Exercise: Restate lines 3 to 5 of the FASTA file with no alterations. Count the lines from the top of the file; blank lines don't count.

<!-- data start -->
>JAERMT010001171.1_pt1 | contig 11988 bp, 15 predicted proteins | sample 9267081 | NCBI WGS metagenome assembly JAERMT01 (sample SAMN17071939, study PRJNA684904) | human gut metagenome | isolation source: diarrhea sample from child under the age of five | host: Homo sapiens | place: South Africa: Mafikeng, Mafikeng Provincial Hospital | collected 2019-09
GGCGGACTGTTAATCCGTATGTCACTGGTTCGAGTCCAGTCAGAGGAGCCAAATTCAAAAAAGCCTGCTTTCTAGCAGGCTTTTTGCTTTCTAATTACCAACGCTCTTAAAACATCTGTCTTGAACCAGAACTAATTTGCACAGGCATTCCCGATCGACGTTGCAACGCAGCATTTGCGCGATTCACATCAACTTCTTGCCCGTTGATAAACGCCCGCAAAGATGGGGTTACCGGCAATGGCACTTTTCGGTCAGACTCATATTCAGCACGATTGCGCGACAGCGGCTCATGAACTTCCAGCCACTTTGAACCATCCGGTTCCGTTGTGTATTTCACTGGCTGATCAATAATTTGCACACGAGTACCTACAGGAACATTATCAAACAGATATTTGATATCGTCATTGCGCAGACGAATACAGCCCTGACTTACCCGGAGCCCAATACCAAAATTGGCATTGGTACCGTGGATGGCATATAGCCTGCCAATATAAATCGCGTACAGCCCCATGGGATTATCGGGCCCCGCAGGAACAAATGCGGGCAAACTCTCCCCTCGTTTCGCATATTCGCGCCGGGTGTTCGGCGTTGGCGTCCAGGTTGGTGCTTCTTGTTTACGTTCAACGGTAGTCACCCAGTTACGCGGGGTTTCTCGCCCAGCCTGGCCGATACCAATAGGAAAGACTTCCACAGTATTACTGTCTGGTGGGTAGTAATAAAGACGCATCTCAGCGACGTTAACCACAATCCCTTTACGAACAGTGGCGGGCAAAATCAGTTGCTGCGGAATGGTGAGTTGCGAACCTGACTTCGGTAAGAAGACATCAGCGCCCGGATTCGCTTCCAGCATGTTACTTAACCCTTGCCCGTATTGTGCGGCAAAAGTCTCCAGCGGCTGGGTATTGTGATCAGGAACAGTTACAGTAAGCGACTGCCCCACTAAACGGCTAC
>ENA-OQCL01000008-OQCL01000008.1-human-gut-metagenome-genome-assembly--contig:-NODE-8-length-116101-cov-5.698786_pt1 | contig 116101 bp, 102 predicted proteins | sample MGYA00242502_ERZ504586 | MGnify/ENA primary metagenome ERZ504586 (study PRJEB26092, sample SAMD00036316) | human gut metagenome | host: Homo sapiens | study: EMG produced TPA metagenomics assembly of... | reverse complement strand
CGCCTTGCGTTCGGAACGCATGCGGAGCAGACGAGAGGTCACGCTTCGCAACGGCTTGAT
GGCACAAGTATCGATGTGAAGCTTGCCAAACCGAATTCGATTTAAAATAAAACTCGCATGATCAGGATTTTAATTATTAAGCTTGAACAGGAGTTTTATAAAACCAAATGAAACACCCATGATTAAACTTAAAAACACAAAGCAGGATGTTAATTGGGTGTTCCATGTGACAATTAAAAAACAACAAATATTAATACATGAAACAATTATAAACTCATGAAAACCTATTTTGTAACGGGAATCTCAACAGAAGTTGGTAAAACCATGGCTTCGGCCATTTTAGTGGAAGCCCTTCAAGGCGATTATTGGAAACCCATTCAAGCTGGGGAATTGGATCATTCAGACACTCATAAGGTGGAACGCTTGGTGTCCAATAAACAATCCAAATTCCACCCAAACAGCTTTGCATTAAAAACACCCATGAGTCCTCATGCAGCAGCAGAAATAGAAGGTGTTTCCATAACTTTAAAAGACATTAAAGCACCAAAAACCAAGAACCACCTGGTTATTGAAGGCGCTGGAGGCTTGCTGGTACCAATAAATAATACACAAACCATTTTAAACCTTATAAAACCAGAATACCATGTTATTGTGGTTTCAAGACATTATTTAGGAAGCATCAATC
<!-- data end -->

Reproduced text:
>ENA-OQCL01000008-OQCL01000008.1-human-gut-metagenome-genome-assembly--contig:-NODE-8-length-116101-cov-5.698786_pt1 | contig 116101 bp, 102 predicted proteins | sample MGYA00242502_ERZ504586 | MGnify/ENA primary metagenome ERZ504586 (study PRJEB26092, sample SAMD00036316) | human gut metagenome | host: Homo sapiens | study: EMG produced TPA metagenomics assembly of... | reverse complement strand
CGCCTTGCGTTCGGAACGCATGCGGAGCAGACGAGAGGTCACGCTTCGCAACGGCTTGAT
GGCACAAGTATCGATGTGAAGCTTGCCAAACCGAATTCGATTTAAAATAAAACTCGCATGATCAGGATTTTAATTATTAAGCTTGAACAGGAGTTTTATAAAACCAAATGAAACACCCATGATTAAACTTAAAAACACAAAGCAGGATGTTAATTGGGTGTTCCATGTGACAATTAAAAAACAACAAATATTAATACATGAAACAATTATAAACTCATGAAAACCTATTTTGTAACGGGAATCTCAACAGAAGTTGGTAAAACCATGGCTTCGGCCATTTTAGTGGAAGCCCTTCAAGGCGATTATTGGAAACCCATTCAAGCTGGGGAATTGGATCATTCAGACACTCATAAGGTGGAACGCTTGGTGTCCAATAAACAATCCAAATTCCACCCAAACAGCTTTGCATTAAAAACACCCATGAGTCCTCATGCAGCAGCAGAAATAGAAGGTGTTTCCATAACTTTAAAAGACATTAAAGCACCAAAAACCAAGAACCACCTGGTTATTGAAGGCGCTGGAGGCTTGCTGGTACCAATAAATAATACACAAACCATTTTAAACCTTATAAAACCAGAATACCATGTTATTGTGGTTTCAAGACATTATTTAGGAAGCATCAATC